Should the tenure of your property be leasehold, the lease may have a requirement for notices to be served and that you obtain the consent of the landlord. If such conditions are not complied with you may be in violation of the lease. This could trigger the freeholder taking enforcement action against you.
If the transfer of equity is made pursuant to an Order of the Court, then Insolvency Indemnity Insurance is not required. In other cases, where a property is being transferred at less than market value between joint owners, an Insolvency Act Indemnity Insurance policy may be required. This is something that that your lawyer will check with Norwich and Peterborough Building Society This is because, if the outgoing party is made bankrupt in the future, their Trustee in Bankruptcy could argue that they had transferred the property in order to avoid their creditors and apply to the Court to have the transaction set aside. If this happens, it could affect your lender or a future buyer from you as they would lose the property and the lender may not get back
what they have loaned to you. The Insolvency Act Indemnity Insurance policy only protects
lenders such as Norwich and Peterborough Building Society or future buyers from you. If there is no mortgage and the outgoing owner is made bankrupt, there is a risk to you that you could lose your home if the transfer is set aside. The cost of the Insolvency Act Indemnity Insurance policy varies based on the valuation of the property at finalisation of the transfer of equity conveyancing.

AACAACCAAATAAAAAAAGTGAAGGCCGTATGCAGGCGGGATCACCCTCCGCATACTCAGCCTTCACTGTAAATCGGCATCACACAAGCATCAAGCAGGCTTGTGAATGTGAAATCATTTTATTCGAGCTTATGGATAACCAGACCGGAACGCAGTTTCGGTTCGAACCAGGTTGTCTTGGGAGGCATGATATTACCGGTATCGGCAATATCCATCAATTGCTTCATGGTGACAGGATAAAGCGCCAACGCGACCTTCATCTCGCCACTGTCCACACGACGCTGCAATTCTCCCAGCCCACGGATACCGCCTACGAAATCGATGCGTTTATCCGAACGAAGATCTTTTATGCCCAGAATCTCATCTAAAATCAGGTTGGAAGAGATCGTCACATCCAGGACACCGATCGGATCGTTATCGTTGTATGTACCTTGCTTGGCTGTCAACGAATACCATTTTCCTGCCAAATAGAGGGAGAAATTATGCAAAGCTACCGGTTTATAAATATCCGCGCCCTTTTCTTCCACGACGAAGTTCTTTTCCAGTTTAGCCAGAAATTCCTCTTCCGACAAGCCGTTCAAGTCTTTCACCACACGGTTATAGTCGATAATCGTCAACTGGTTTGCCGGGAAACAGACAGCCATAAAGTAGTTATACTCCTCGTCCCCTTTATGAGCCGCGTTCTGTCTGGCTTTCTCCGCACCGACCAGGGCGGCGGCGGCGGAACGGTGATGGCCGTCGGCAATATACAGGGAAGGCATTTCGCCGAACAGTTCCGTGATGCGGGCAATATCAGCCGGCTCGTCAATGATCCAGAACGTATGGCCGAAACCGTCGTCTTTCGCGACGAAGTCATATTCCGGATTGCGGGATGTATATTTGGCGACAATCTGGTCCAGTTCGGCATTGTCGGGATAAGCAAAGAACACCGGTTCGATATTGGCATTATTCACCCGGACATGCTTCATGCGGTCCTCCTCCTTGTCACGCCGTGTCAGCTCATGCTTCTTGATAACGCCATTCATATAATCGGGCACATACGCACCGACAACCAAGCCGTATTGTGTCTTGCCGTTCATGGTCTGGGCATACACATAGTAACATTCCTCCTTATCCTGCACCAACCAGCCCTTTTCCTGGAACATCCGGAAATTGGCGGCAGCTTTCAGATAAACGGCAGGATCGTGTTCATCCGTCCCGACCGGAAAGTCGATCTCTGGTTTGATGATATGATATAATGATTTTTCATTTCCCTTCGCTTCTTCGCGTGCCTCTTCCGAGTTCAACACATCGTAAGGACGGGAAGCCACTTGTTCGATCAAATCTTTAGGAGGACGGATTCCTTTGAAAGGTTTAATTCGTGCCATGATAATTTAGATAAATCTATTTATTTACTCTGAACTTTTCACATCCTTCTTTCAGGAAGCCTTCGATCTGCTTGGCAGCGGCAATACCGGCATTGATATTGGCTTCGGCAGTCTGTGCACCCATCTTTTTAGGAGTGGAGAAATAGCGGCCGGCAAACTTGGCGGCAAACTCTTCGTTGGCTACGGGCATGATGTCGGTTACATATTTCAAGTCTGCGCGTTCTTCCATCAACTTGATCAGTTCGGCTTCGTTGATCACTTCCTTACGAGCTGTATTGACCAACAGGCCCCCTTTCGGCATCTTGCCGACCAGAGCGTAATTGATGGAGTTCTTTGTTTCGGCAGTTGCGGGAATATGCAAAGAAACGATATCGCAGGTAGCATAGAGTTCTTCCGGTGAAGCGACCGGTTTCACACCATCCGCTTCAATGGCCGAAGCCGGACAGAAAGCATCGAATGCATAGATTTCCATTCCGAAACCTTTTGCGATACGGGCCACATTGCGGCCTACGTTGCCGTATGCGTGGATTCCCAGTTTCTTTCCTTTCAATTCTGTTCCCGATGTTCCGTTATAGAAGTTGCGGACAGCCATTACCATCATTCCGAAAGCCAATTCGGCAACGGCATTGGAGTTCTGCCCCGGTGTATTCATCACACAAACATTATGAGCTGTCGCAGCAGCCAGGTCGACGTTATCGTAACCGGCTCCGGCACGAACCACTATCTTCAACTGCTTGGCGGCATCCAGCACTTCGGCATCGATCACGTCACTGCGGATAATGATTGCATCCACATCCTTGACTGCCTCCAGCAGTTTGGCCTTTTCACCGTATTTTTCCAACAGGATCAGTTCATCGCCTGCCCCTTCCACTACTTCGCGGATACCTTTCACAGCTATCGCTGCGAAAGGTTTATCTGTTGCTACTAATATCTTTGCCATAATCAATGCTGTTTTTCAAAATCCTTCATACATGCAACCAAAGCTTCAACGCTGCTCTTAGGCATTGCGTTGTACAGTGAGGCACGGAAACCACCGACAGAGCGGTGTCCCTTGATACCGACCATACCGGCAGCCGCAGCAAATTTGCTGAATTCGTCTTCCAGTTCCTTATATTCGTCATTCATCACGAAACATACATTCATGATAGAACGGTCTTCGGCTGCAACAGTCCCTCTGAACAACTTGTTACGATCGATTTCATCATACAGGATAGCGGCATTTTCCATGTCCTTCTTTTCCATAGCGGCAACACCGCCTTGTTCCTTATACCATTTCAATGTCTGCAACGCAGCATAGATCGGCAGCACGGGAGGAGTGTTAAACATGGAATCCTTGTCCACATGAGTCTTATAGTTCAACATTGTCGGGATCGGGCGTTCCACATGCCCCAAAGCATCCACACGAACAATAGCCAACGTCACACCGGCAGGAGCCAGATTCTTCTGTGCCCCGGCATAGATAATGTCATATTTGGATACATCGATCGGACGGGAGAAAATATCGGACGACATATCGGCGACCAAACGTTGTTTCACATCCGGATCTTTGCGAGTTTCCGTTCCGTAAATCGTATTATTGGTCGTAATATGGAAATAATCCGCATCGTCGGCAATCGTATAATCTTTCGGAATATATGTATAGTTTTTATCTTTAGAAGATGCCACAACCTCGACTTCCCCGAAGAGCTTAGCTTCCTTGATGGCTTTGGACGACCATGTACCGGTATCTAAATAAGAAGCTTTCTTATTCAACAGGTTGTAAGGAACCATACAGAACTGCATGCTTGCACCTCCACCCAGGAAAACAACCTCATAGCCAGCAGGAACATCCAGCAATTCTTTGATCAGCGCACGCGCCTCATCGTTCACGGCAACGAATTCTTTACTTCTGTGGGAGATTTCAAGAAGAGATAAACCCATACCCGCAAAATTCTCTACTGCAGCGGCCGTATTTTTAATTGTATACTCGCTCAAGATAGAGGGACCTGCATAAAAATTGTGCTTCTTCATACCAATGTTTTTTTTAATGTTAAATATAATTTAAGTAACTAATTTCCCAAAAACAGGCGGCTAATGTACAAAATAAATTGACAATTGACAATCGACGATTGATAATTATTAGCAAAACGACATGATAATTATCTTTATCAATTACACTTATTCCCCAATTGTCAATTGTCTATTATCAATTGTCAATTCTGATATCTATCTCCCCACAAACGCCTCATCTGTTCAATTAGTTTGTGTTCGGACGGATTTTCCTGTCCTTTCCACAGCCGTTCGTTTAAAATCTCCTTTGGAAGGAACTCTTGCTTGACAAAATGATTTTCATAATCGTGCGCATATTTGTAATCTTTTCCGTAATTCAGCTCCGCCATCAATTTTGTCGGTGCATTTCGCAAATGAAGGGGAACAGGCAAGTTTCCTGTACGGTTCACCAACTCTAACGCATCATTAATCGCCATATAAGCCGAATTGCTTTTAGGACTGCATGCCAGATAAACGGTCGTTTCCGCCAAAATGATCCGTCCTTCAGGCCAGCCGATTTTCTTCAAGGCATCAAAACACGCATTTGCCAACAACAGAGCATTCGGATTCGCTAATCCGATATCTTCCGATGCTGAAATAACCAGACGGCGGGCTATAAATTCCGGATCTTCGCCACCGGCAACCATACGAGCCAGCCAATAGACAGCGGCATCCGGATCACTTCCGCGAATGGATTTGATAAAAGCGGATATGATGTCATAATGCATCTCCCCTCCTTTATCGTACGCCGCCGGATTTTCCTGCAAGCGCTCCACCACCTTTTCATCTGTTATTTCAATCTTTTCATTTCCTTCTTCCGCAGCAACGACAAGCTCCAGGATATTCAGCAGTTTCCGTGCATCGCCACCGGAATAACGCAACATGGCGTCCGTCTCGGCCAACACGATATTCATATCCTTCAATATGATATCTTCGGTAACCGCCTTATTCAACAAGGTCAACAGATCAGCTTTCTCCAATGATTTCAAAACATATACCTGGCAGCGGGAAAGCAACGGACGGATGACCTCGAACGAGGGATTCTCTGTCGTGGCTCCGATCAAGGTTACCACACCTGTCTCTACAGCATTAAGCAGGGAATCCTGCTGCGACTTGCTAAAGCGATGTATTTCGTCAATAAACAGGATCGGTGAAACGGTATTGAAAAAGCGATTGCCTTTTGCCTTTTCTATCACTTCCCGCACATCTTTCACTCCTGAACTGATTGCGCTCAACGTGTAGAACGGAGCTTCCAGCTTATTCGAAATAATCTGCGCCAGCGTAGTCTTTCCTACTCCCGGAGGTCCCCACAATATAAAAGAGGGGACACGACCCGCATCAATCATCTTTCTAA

Your property may be repossessed if you do not keep up repayments on your mortgage with Norwich and Peterborough Building Society.
Preparing the Transfer of Equity with a Norwich and Peterborough Building Society Mortgage
When it comes to preparing the the Land Registry documents your conveyancing solicitor should in the ‘consideration’ panel choose the first option, if consideration is given; otherwise ignore the consideration panel altogether.
If Norwich and Peterborough Building Society is joining in the transfer to release someone from liability, put the release in the ‘additional provisions’ panel if someone is entering into a covenant relating to the charge, place it in the ‘additional provisions’ panel stamp duty land tax is not payable when there is no chargeable consideration for the transfer (Schedule 3, paragraph 1 of the Finance Act 2003). In the case of a transfer subject to a charge (even if the transfer is by way of gift) or if a property has been transferred for no value and there is an associated discharge, HMRC would view this as an assumption of an existing debt by the purchaser (Schedule 4, paragraph 8 of the Finance Act 2003) and stamp duty land tax may be payable
if you wish you may state in the ‘additional provisions’ panel that ‘This transfer is made subject to a charge dated… in favour of…’
On form AP1, your conveyancing solicitor should describe the transfer as ‘transfer of equity’ to assist Land Registry staff.
Content on this webpage is for general information and only applies to England and Wales. It does not constitute advice for members of the public who should contact their lawyer,mortgage broker, insurer and accountant for specific advice relating to transfer of equity. Whilst we endeavour to keep the information up to date and correct we do not make any representation or warranties of any kind about its completeness, accuracy, reliability or suitability. Any reliance you place on the information is strictly at your own risk. Lexsure will not be liable for any direct or indirect loss or damage arising out of or in connection with the use of this information.